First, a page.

There it was in the distance, Tripoli. I could see the mass of lights straddling the North African coastline. Tripoli is Libya's capitol and most populous city and it appeared to be floating surrounded by nothing on either side. Through my porthole sized window I immediately scanned the nighttime horizon for signs of Libyan fighters. There were none. I asked the pilots whether they had heard any radio traffic. At first they could not raise the airport tower. But after a few minutes we were cleared to land. Whew.

When our plane touched down in the predawn hours, we were directed to a parking area quite some distance from the terminal. After we had been parked for a half hour, we decided to disembark. Standing on the runway I could feel the warm moist air but no signs of life. The airport was quiet.

A small transport bus arrived nearly an hour after we arrived and security shuttled us on board for a ride to the terminal. As we got to the terminal our passports were taken from us and we were assigned to a holding area. There our gracious hosts served us pear juice and crackers.

We were then taken by bus to a hotel on the coast. I believe the name of the hotel was The Beach, but it sure wasn't the Four Seasons! We entered the darkened lobby and found the front desk unmanned. Men were sleeping in the chairs that filled the lobby area. It took several minutes for security to find someone to check us in.

Remarkably, the hotel was pretty full. I was assigned a room in the basement. Although it was musty, the room appeared clean and I had a small cellar window from which I could see out toward the sea. I watched daylight slowly creep in that morning before falling asleep.

Over the next few days we waited to be summoned to meet with Libya's leader, Colonel Muammar Abu Minyar al-Qadhafi. It seems that he wanted to make a statement to the world's press, who were arriving by the droves.

Everyday, at about noon, anti-American and pro-Qadhafi demonstrators gathered outside our hotel bearing placards, written in Arabic and English, and making a whole lot of noise. We assumed they were government workers. They praised their leader and life in Libya.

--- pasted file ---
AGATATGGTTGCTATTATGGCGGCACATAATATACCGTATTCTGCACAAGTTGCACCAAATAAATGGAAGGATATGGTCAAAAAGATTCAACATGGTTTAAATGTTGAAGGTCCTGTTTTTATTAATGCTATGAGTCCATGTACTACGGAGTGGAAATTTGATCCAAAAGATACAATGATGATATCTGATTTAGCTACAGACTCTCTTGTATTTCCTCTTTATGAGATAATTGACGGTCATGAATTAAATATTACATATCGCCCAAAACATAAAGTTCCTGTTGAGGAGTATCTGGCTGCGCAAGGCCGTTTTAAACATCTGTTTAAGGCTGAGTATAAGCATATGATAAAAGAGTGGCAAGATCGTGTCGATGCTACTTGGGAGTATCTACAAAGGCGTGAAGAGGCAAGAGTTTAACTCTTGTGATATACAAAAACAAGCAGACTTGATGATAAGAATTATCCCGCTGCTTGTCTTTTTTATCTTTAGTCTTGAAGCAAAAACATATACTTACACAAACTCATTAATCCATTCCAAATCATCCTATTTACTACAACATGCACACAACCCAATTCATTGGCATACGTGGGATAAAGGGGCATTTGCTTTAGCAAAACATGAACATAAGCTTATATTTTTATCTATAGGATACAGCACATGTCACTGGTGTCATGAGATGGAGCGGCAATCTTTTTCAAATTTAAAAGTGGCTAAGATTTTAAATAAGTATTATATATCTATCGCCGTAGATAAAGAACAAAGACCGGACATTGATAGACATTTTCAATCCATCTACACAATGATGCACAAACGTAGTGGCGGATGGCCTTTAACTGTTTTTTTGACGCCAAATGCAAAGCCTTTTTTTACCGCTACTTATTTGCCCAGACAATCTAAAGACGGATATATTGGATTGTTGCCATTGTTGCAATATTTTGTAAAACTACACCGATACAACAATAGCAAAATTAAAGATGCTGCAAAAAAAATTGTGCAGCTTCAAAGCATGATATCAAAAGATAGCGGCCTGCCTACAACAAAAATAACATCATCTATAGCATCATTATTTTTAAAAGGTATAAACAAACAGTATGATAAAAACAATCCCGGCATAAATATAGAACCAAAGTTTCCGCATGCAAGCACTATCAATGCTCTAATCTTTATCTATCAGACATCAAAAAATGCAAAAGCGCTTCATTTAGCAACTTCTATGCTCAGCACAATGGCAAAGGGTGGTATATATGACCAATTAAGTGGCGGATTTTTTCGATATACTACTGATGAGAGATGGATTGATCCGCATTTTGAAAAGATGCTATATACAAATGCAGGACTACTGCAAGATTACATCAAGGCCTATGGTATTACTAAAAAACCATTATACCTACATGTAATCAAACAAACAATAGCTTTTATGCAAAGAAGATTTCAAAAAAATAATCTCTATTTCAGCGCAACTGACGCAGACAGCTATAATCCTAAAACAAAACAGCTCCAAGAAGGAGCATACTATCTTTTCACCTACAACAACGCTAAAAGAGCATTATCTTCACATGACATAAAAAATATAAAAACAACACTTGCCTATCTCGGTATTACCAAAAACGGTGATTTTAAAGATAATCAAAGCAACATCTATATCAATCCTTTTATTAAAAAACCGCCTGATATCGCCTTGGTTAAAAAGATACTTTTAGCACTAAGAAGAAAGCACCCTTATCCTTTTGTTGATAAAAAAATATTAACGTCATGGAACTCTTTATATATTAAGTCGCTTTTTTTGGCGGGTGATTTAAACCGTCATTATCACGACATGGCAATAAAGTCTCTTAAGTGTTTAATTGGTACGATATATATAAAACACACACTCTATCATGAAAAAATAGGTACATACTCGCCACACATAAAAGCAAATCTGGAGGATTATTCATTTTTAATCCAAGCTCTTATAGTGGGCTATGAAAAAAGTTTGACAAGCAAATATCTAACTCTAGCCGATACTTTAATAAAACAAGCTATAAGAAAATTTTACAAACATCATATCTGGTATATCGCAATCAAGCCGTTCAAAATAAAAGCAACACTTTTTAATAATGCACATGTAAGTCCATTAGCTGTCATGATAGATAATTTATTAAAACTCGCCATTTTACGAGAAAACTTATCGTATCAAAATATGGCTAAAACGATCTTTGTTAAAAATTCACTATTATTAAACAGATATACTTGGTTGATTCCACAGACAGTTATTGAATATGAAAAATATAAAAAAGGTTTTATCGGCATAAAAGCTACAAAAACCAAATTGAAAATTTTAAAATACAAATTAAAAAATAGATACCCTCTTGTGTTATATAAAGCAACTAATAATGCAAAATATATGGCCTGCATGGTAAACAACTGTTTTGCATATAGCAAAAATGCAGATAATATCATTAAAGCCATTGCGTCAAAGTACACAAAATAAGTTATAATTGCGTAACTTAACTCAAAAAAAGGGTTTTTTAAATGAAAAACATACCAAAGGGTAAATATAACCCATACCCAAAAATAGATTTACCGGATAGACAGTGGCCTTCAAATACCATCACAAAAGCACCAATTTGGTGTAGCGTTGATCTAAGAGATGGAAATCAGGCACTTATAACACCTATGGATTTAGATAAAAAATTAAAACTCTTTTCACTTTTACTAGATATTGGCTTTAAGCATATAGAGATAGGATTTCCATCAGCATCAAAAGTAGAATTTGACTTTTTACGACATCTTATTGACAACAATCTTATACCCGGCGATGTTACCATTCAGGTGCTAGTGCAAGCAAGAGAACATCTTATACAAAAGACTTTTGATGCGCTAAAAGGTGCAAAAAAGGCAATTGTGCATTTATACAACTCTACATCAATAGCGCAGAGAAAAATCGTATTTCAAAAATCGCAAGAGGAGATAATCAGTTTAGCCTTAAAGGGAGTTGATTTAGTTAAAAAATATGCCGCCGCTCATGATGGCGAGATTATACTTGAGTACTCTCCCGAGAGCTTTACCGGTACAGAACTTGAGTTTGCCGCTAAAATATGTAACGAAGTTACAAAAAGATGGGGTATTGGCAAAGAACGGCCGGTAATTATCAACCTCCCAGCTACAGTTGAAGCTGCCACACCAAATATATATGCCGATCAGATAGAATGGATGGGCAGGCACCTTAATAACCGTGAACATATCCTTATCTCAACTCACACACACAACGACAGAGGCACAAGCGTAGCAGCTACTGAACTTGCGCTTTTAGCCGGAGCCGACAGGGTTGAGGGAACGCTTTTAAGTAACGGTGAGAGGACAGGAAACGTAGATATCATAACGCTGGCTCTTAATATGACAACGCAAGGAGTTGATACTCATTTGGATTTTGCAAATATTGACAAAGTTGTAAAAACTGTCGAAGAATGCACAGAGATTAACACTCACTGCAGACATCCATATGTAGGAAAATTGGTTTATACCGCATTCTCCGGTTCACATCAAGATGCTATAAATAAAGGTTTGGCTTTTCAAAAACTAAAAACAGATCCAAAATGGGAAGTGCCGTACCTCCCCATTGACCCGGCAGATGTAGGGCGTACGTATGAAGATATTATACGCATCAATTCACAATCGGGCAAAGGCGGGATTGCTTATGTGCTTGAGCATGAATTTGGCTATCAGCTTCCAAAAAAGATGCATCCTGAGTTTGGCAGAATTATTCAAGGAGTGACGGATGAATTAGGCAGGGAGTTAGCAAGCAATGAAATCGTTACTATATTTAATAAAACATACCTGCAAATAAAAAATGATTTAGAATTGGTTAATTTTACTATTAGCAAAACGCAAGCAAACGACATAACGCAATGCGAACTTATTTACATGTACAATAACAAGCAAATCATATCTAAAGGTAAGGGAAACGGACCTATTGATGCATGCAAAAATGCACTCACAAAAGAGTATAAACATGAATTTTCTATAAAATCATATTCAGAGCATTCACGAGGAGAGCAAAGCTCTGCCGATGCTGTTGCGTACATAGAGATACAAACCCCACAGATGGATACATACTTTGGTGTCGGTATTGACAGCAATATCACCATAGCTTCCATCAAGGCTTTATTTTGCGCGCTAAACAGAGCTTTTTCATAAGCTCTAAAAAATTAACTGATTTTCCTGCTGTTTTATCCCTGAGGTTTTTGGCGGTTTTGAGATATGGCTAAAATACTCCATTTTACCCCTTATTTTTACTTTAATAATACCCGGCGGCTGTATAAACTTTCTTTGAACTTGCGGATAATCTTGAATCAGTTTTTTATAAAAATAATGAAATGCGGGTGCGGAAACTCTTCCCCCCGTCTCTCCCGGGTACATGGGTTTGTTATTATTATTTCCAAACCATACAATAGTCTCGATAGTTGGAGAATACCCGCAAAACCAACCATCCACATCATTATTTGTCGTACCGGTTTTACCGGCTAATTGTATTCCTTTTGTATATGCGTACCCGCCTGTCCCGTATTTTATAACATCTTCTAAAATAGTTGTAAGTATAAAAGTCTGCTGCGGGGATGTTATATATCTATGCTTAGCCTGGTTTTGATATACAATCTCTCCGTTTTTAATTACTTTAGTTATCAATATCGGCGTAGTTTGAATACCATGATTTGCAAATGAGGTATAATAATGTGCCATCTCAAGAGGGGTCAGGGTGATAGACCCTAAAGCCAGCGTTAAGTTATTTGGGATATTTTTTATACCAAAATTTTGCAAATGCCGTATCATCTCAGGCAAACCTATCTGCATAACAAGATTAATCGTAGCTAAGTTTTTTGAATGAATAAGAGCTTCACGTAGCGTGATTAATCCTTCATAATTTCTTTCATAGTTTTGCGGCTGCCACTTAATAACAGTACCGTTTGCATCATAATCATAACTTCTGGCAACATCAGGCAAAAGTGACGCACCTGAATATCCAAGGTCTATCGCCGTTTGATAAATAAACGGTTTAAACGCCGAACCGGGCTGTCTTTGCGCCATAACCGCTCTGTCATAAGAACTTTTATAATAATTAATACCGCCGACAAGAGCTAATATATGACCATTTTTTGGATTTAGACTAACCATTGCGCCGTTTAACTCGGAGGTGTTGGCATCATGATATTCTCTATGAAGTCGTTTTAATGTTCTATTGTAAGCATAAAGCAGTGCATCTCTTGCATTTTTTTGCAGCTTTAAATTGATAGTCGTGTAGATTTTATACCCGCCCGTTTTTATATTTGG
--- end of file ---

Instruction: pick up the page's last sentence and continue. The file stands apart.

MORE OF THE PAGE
One evening we visited the home of some Americans who had been ordered out of the country by their president. We ate lamb and drank vintage wine. While liquor was technically illegal in Libya it could be found in most private homes.

On our third day it was announced that the world's press would be taken to the People's Jamahiriya, the people's palace, for a press event. We assumed that Colonel Qadhafi was ready to speak to us. As we entered the building all of our equipment was confiscated. We were all left in a room with no clue what would happen next.

About thirty minutes later I heard the sound of a motorcade screeching to a halt outside. Several minutes passed before a man entered and slowly walked through the crowd of journalists. He then retraced his route and walked out the door. A couple minutes later several men, I assume security, came through the door followed by Colonel Qadhafi. He walked be me, nodded as he passed, and proceeded through a door on the other side of the room. A quiet sense of excitement filled our room as we awaited further instructions.

A few minutes later a man emerged with an announcement in broken English. "There will be no press conference, you go home." With that brief statement the man walked out. "What?" "No press conference?" We were confused, but security got the message. They gave us back our equipment and drove us back to our hotels. We later received clarification; we were to leave the country. That was it!

It turns out that as we awaited our press conference General Wojciech Jaruzelski declared martial law in Poland. That was December 13, 1981. Word reached us that Colonel Qadhafi, wanted to address the negative press coverage he had been receiving on the front pages of the world’s newspapers. Coverage of martial law in Poland would now dominate the front pages and the Libyan leader would be buried deep inside the newspaper.

At first the CBS News foreign desk did not want to pull us out. We waited a couple of days to see what would happen. After all, this was the man President Reagan called, "The mad dog of the Middle East."

But our hosts were growing increasingly impatient. We were among the last to leave. As we boarded our charter for a return trip to London, I wondered what life was really like for Libyans who lived under the absolute and whimsical control of an all-powerful dictator. And how long would they allow this tyrannical autocrat to lead their country.

Friday, February 18, 2011

Wharlest Jackson